Universities can draw on internal expertise and the expertise of research partners. They can also access a deep pool of expertise via their wider networks and the global academy. In the emergency phase and the phases that will follow, health, local government and economic development organisations, as well as the community and voluntary sector, need help. This could take a variety of forms including co-produced action research; provision of expert knowledge across a range of specialisms; and practical assistance in generating and analysing new forms or sources of data.
As well as having strong relationships with the local authorities and other key civic partners in the Glasgow City Region, Policy Scotland has close links with the Scottish and UK governments, with national agencies and with international partners. In the context of COVID-19, Policy Scotland will act as a conduit for linking policymakers and those responsible for its implementation to academic expertise across a range of disciplines.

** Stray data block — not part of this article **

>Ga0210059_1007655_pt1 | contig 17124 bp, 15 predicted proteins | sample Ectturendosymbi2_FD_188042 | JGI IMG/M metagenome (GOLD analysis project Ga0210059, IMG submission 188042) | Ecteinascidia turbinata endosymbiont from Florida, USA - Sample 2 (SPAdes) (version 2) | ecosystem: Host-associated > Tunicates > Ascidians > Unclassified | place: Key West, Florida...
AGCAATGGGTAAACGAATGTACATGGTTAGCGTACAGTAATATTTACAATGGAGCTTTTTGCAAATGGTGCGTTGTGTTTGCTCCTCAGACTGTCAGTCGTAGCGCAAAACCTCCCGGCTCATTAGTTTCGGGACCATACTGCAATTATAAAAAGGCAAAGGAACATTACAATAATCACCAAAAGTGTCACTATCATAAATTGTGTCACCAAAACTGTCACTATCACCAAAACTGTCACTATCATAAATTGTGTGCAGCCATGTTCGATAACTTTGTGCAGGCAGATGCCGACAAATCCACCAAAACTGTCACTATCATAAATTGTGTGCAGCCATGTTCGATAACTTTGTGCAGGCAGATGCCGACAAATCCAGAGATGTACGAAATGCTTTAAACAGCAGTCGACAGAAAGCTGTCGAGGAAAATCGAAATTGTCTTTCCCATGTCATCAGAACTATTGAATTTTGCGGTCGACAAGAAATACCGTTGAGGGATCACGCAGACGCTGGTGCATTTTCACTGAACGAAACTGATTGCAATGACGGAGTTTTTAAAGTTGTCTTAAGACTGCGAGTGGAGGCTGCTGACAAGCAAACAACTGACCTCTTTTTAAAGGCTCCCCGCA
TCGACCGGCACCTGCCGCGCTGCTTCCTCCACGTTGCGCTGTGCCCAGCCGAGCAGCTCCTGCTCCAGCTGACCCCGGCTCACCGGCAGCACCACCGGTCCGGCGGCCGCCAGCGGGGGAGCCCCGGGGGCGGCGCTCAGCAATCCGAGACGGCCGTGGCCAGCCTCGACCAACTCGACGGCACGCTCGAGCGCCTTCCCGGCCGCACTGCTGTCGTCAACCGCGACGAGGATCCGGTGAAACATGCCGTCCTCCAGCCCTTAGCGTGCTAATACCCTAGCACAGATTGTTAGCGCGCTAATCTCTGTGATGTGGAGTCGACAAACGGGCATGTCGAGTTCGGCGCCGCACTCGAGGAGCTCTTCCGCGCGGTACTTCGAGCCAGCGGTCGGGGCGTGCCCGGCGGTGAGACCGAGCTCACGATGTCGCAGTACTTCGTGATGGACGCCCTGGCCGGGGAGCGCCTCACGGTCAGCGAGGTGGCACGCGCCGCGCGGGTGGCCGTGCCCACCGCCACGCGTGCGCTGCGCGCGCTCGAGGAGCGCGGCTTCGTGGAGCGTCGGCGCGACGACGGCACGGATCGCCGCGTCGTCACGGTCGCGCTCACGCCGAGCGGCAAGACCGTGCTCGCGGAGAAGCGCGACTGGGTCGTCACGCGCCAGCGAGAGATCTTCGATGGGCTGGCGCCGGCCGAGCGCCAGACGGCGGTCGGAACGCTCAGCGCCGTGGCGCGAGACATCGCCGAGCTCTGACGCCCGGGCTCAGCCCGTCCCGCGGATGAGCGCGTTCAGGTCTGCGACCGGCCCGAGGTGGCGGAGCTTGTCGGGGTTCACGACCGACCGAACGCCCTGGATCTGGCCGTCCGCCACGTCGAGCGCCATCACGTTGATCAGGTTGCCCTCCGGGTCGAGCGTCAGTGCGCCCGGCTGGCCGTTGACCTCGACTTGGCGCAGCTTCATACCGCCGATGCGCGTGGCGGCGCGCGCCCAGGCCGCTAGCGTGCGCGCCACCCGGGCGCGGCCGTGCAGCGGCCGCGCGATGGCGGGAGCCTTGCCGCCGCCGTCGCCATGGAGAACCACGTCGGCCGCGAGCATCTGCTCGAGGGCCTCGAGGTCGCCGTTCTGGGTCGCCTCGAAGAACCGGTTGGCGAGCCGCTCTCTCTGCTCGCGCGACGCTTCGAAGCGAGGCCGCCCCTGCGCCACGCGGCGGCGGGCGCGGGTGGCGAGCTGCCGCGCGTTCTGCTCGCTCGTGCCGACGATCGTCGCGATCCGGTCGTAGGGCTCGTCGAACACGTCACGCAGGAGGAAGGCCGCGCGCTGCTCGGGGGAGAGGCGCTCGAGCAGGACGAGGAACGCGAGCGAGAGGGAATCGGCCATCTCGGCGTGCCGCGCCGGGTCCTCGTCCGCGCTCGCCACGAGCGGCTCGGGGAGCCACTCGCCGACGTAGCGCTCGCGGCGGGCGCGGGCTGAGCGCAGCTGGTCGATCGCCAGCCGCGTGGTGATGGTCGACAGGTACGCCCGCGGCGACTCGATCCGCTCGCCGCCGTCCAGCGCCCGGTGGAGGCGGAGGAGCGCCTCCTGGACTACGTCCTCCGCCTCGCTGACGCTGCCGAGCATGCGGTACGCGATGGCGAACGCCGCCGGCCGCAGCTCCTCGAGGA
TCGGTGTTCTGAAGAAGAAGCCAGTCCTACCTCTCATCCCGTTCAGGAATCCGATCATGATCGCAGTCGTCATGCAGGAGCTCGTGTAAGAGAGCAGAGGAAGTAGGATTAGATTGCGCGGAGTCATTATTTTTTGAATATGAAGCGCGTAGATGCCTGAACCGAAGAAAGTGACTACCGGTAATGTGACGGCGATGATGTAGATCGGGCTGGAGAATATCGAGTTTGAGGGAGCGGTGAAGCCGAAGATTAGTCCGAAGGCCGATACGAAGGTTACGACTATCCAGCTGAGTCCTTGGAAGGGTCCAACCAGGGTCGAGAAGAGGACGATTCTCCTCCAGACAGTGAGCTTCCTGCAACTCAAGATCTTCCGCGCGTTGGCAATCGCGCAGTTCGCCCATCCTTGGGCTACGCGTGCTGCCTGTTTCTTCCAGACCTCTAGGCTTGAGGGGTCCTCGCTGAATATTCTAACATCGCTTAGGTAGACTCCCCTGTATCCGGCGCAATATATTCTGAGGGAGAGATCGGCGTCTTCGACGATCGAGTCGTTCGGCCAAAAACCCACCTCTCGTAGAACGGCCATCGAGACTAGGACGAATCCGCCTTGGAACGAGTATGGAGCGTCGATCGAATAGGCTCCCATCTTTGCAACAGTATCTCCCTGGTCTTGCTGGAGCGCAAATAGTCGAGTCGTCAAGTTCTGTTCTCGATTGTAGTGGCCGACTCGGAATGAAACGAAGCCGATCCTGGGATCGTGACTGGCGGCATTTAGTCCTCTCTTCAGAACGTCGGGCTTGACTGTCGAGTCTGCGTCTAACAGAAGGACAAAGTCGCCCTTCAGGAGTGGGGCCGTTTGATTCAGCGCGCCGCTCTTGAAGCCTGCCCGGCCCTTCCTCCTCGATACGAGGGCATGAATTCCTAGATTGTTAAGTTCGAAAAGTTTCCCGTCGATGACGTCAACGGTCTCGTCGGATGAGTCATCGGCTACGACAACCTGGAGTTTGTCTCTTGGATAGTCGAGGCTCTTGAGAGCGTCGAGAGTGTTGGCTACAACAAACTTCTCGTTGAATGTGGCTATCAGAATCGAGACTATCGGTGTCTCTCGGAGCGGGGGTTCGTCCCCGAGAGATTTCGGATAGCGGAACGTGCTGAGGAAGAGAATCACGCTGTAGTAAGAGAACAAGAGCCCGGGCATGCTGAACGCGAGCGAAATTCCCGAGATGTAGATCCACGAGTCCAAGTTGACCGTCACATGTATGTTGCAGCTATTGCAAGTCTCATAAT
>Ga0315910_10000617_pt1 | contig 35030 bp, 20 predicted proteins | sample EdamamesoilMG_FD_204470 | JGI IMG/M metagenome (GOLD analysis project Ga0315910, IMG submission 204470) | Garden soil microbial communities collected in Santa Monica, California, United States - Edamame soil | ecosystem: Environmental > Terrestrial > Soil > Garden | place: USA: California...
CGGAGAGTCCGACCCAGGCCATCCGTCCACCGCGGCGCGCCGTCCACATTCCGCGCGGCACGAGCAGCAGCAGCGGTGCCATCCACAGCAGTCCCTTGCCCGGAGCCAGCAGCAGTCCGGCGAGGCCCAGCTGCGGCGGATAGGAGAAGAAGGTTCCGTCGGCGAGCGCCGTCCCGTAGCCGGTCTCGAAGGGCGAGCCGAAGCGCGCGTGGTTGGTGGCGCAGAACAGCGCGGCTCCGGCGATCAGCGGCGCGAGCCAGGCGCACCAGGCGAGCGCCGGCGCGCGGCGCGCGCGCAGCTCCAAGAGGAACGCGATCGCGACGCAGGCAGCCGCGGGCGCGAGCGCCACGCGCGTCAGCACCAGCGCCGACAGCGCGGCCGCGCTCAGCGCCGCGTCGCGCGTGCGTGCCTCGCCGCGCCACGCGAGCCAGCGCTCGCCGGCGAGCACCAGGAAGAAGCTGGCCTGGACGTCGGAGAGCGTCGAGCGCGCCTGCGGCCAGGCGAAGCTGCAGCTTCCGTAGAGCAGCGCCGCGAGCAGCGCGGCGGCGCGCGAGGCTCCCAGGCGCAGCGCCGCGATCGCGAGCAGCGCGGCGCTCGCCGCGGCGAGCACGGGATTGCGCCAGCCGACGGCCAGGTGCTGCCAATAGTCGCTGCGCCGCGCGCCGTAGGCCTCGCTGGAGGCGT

The aim is, firstly, to help those at the frontline deal with the attendant economic, social and environmental disruptions linked to the health emergency – especially in mitigating the greater burdens imposed on vulnerable populations.
Secondly, we will mobilise not just our own resource within Policy Scotland but colleagues across Glasgow University to contribute their knowledge and expertise to help civic leaders and local anchor institutions prepare for the rebuilding work which lies ahead. We will engage with policy partners to understand their needs and respond to their priorities and, so far as possible, address them with practical solutions-focused policy advice and support for monitoring implementation.